Saturday, 1 September 2012


Another week, another tranche of media coverage and another set of interviews. We always intended our fundraising walk to act as a catalyst and three weeks on, it’s good to see the interest continues.

Last week, the Daily Telegraph devoted an entire, full colour, magnificent broadsheet page to our efforts and it generated strong levels of interest – even if the photography highlighted the need for an urgent and drastic diet (and there was me thinking that walking 94 miles would deliver an overnight Olympian physique).

Their reporter and photographer joined us for several hours on day two of our walk. As always happens, an hour long interview and copious note taking on a series of highly entertaining stories that Gerry and I shared, ended up hugely edited. But nonetheless, having our goal presented to 600,000 right wing, true blue readers, most of whom will be affluent, influential and interested, was highly valued.

The article led to BBC Radio Ulster including the story in their daily arts programme and the on-air interview earlier this week was lively, well researched and engaging. The station is the most listened to in Northern Ireland and it exposed another 580,000 people to our fund raising goals.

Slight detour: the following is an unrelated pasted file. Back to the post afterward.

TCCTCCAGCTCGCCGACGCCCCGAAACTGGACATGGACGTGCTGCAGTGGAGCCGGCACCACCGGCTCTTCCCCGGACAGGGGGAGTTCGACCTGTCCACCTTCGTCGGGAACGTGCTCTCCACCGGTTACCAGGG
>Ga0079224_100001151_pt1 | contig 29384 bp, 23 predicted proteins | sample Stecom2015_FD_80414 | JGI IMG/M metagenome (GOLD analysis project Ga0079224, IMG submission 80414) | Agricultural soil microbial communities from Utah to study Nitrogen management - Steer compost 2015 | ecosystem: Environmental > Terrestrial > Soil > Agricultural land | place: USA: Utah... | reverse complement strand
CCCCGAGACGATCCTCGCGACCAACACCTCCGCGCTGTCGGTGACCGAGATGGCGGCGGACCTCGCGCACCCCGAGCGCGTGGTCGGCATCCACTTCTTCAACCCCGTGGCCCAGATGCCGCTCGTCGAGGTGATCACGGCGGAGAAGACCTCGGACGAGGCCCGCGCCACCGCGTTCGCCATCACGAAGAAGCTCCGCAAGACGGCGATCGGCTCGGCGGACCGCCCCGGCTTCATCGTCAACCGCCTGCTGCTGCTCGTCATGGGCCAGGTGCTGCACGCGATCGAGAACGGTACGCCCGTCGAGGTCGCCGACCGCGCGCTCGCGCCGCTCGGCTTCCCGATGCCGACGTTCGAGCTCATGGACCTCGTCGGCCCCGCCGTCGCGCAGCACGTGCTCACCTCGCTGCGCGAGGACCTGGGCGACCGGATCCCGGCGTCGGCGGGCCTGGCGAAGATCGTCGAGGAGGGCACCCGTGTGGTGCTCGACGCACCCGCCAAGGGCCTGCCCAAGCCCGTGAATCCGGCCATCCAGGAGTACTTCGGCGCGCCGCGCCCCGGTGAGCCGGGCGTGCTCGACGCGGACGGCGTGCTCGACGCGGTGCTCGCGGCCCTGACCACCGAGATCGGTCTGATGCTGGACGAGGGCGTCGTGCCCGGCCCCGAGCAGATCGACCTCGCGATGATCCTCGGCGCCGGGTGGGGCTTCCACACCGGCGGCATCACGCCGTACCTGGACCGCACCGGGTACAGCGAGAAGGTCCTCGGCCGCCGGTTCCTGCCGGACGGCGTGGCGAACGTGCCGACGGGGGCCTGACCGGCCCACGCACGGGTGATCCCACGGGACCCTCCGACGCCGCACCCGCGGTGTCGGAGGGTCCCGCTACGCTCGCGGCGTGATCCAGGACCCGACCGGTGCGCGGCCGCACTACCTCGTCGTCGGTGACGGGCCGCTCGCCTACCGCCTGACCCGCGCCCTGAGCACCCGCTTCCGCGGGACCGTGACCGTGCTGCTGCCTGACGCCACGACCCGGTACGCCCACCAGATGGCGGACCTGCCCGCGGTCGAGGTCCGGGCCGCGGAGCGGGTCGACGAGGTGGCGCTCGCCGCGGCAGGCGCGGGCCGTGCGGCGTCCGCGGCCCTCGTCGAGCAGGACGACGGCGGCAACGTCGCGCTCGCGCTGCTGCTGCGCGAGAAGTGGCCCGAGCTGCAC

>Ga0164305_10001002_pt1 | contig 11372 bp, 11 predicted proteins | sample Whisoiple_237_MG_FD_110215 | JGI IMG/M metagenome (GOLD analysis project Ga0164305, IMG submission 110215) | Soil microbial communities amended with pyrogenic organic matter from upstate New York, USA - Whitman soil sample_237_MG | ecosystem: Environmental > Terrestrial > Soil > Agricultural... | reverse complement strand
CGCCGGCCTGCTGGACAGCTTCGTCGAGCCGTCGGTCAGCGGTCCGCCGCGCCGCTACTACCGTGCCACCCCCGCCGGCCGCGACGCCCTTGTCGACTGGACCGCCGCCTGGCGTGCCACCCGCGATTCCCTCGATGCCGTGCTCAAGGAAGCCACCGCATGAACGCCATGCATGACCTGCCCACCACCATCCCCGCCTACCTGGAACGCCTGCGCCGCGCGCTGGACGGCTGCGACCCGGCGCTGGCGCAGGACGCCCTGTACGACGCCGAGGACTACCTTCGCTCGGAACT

I don’t know if there are ex-pats from Derry, Belfast, Ennniskillen or Limavady living in Tanzania, Israel, India and China listening to the station on-line, but on the following day these countries could be added to the long list of those reading this blog.

Who’d have thought it? Colombia and China the latest to be following a couple of blokes plodding through leafy Surrey three weeks ago, simply trying to raise some cash….

In all the interviews, the same questions generally get asked. In most, there is amazement at finding there isn’t a statue for Charles Dickens already in the UK and they want to know why that is. As I explained to the presenter on Radio Ulster a couple of days ago, it’s partly down to a long running debate on the terms of Charles Dickens’s Will and how it is interpreted.

If you were to read “On no account make me the subject of any monument, memorial, or testimonial whatever” in his last Will and Testament, you would be forgiven in thinking the argument is pretty clear. This is the line that is constantly trotted out by those who are convinced that the plan for a statue is going firmly against the wishes of Dickens and why nothing exists to date – in the UK anyway.